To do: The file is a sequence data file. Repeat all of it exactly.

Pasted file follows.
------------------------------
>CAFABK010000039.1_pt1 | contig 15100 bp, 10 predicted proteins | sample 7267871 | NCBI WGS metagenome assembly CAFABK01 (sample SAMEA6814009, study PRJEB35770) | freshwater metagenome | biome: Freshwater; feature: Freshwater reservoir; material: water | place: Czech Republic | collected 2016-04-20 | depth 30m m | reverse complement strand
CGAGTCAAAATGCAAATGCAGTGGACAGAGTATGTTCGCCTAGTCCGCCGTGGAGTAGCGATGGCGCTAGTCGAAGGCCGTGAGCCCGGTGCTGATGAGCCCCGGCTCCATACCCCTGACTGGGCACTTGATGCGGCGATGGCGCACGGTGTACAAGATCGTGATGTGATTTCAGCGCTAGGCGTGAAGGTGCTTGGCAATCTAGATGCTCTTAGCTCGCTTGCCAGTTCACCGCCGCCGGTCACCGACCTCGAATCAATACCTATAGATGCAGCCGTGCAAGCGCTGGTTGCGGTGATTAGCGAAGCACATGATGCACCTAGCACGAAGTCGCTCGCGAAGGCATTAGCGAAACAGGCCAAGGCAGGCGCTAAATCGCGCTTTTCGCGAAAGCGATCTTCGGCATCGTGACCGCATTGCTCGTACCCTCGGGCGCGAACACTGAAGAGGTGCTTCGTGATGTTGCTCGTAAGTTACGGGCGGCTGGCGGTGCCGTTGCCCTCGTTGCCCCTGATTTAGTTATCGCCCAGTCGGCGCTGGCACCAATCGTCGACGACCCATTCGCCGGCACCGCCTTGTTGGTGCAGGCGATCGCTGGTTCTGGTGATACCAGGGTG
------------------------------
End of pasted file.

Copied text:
>CAFABK010000039.1_pt1 | contig 15100 bp, 10 predicted proteins | sample 7267871 | NCBI WGS metagenome assembly CAFABK01 (sample SAMEA6814009, study PRJEB35770) | freshwater metagenome | biome: Freshwater; feature: Freshwater reservoir; material: water | place: Czech Republic | collected 2016-04-20 | depth 30m m | reverse complement strand
CGAGTCAAAATGCAAATGCAGTGGACAGAGTATGTTCGCCTAGTCCGCCGTGGAGTAGCGATGGCGCTAGTCGAAGGCCGTGAGCCCGGTGCTGATGAGCCCCGGCTCCATACCCCTGACTGGGCACTTGATGCGGCGATGGCGCACGGTGTACAAGATCGTGATGTGATTTCAGCGCTAGGCGTGAAGGTGCTTGGCAATCTAGATGCTCTTAGCTCGCTTGCCAGTTCACCGCCGCCGGTCACCGACCTCGAATCAATACCTATAGATGCAGCCGTGCAAGCGCTGGTTGCGGTGATTAGCGAAGCACATGATGCACCTAGCACGAAGTCGCTCGCGAAGGCATTAGCGAAACAGGCCAAGGCAGGCGCTAAATCGCGCTTTTCGCGAAAGCGATCTTCGGCATCGTGACCGCATTGCTCGTACCCTCGGGCGCGAACACTGAAGAGGTGCTTCGTGATGTTGCTCGTAAGTTACGGGCGGCTGGCGGTGCCGTTGCCCTCGTTGCCCCTGATTTAGTTATCGCCCAGTCGGCGCTGGCACCAATCGTCGACGACCCATTCGCCGGCACCGCCTTGTTGGTGCAGGCGATCGCTGGTTCTGGTGATACCAGGGTG